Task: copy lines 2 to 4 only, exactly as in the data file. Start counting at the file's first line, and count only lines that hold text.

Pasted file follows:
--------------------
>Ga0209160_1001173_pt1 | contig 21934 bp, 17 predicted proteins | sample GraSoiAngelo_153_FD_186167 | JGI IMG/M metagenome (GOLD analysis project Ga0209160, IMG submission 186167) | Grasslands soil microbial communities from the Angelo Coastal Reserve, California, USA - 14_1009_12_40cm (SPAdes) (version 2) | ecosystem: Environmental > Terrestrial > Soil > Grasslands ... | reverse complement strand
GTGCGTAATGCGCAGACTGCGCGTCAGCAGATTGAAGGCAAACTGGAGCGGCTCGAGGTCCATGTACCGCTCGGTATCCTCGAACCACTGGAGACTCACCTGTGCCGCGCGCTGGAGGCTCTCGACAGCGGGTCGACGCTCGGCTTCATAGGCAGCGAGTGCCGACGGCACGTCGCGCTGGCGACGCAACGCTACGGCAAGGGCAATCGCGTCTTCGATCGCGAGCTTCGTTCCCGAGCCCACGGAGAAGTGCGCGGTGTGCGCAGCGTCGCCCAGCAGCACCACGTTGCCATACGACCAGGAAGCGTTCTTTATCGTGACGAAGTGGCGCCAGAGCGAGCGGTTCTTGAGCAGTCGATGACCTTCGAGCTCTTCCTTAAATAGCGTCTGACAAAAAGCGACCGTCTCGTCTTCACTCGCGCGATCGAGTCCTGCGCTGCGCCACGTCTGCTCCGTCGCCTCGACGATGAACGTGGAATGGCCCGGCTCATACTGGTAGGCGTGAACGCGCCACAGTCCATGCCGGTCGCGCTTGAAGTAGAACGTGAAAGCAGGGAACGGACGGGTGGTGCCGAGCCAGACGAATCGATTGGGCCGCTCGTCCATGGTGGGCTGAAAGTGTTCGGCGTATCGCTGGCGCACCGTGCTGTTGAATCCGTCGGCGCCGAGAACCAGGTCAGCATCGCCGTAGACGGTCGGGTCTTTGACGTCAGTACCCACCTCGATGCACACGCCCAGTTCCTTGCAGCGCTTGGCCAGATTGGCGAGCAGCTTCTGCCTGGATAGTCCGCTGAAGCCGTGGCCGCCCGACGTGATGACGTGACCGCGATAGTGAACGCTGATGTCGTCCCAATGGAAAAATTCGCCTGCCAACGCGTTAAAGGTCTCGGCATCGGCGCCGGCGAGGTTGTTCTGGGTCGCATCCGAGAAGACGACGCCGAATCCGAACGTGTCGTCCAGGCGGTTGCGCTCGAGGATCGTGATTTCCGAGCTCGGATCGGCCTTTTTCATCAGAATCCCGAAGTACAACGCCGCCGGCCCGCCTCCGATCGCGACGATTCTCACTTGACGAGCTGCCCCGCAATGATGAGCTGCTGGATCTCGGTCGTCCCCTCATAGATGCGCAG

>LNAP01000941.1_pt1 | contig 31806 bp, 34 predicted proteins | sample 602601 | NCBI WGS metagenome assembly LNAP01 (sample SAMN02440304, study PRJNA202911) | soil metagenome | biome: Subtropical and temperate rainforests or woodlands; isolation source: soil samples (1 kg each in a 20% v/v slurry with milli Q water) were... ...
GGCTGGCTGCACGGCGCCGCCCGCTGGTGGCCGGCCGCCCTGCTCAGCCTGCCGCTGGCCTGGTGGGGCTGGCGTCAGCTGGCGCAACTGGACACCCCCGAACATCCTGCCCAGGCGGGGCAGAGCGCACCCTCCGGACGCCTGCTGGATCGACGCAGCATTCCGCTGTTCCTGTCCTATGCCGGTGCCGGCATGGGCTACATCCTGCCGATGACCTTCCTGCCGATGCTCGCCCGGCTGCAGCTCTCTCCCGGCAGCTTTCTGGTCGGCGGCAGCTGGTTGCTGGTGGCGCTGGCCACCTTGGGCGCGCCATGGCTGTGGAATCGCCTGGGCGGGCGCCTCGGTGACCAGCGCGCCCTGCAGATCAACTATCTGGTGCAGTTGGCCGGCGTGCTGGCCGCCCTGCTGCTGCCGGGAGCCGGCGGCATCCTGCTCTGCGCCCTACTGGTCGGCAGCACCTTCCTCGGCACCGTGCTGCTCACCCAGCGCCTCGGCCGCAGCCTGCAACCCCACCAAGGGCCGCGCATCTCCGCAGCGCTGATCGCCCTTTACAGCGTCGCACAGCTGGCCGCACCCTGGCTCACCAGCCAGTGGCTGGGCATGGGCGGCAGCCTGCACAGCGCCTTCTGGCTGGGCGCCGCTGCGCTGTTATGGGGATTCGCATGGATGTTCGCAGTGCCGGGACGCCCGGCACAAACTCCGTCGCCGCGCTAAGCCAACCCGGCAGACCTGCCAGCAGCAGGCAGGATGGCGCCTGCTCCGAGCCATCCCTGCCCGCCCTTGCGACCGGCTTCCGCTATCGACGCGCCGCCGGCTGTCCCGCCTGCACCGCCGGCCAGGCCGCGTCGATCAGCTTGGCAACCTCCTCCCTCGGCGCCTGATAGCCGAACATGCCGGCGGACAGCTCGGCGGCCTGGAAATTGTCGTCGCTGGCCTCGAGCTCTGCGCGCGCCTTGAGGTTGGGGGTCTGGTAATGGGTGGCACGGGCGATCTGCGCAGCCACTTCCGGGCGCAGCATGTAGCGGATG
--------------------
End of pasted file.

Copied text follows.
GTGCGTAATGCGCAGACTGCGCGTCAGCAGATTGAAGGCAAACTGGAGCGGCTCGAGGTCCATGTACCGCTCGGTATCCTCGAACCACTGGAGACTCACCTGTGCCGCGCGCTGGAGGCTCTCGACAGCGGGTCGACGCTCGGCTTCATAGGCAGCGAGTGCCGACGGCACGTCGCGCTGGCGACGCAACGCTACGGCAAGGGCAATCGCGTCTTCGATCGCGAGCTTCGTTCCCGAGCCCACGGAGAAGTGCGCGGTGTGCGCAGCGTCGCCCAGCAGCACCACGTTGCCATACGACCAGGAAGCGTTCTTTATCGTGACGAAGTGGCGCCAGAGCGAGCGGTTCTTGAGCAGTCGATGACCTTCGAGCTCTTCCTTAAATAGCGTCTGACAAAAAGCGACCGTCTCGTCTTCACTCGCGCGATCGAGTCCTGCGCTGCGCCACGTCTGCTCCGTCGCCTCGACGATGAACGTGGAATGGCCCGGCTCATACTGGTAGGCGTGAACGCGCCACAGTCCATGCCGGTCGCGCTTGAAGTAGAACGTGAAAGCAGGGAACGGACGGGTGGTGCCGAGCCAGACGAATCGATTGGGCCGCTCGTCCATGGTGGGCTGAAAGTGTTCGGCGTATCGCTGGCGCACCGTGCTGTTGAATCCGTCGGCGCCGAGAACCAGGTCAGCATCGCCGTAGACGGTCGGGTCTTTGACGTCAGTACCCACCTCGATGCACACGCCCAGTTCCTTGCAGCGCTTGGCCAGATTGGCGAGCAGCTTCTGCCTGGATAGTCCGCTGAAGCCGTGGCCGCCCGACGTGATGACGTGACCGCGATAGTGAACGCTGATGTCGTCCCAATGGAAAAATTCGCCTGCCAACGCGTTAAAGGTCTCGGCATCGGCGCCGGCGAGGTTGTTCTGGGTCGCATCCGAGAAGACGACGCCGAATCCGAACGTGTCGTCCAGGCGGTTGCGCTCGAGGATCGTGATTTCCGAGCTCGGATCGGCCTTTTTCATCAGAATCCCGAAGTACAACGCCGCCGGCCCGCCTCCGATCGCGACGATTCTCACTTGACGAGCTGCCCCGCAATGATGAGCTGCTGGATCTCGGTCGTCCCCTCATAGATGCGCAG

>LNAP01000941.1_pt1 | contig 31806 bp, 34 predicted proteins | sample 602601 | NCBI WGS metagenome assembly LNAP01 (sample SAMN02440304, study PRJNA202911) | soil metagenome | biome: Subtropical and temperate rainforests or woodlands; isolation source: soil samples (1 kg each in a 20% v/v slurry with milli Q water) were... ...
GGCTGGCTGCACGGCGCCGCCCGCTGGTGGCCGGCCGCCCTGCTCAGCCTGCCGCTGGCCTGGTGGGGCTGGCGTCAGCTGGCGCAACTGGACACCCCCGAACATCCTGCCCAGGCGGGGCAGAGCGCACCCTCCGGACGCCTGCTGGATCGACGCAGCATTCCGCTGTTCCTGTCCTATGCCGGTGCCGGCATGGGCTACATCCTGCCGATGACCTTCCTGCCGATGCTCGCCCGGCTGCAGCTCTCTCCCGGCAGCTTTCTGGTCGGCGGCAGCTGGTTGCTGGTGGCGCTGGCCACCTTGGGCGCGCCATGGCTGTGGAATCGCCTGGGCGGGCGCCTCGGTGACCAGCGCGCCCTGCAGATCAACTATCTGGTGCAGTTGGCCGGCGTGCTGGCCGCCCTGCTGCTGCCGGGAGCCGGCGGCATCCTGCTCTGCGCCCTACTGGTCGGCAGCACCTTCCTCGGCACCGTGCTGCTCACCCAGCGCCTCGGCCGCAGCCTGCAACCCCACCAAGGGCCGCGCATCTCCGCAGCGCTGATCGCCCTTTACAGCGTCGCACAGCTGGCCGCACCCTGGCTCACCAGCCAGTGGCTGGGCATGGGCGGCAGCCTGCACAGCGCCTTCTGGCTGGGCGCCGCTGCGCTGTTATGGGGATTCGCATGGATGTTCGCAGTGCCGGGACGCCCGGCACAAACTCCGTCGCCGCGCTAAGCCAACCCGGCAGACCTGCCAGCAGCAGGCAGGATGGCGCCTGCTCCGAGCCATCCCTGCCCGCCCTTGCGACCGGCTTCCGCTATCGACGCGCCGCCGGCTGTCCCGCCTGCACCGCCGGCCAGGCCGCGTCGATCAGCTTGGCAACCTCCTCCCTCGGCGCCTGATAGCCGAACATGCCGGCGGACAGCTCGGCGGCCTGGAAATTGTCGTCGCTGGCCTCGAGCTCTGCGCGCGCCTTGAGGTTGGGGGTCTGGTAATGGGTGGCACGGGCGATCTGCGCAGCCACTTCCGGGCGCAGCATGTAGCGGATG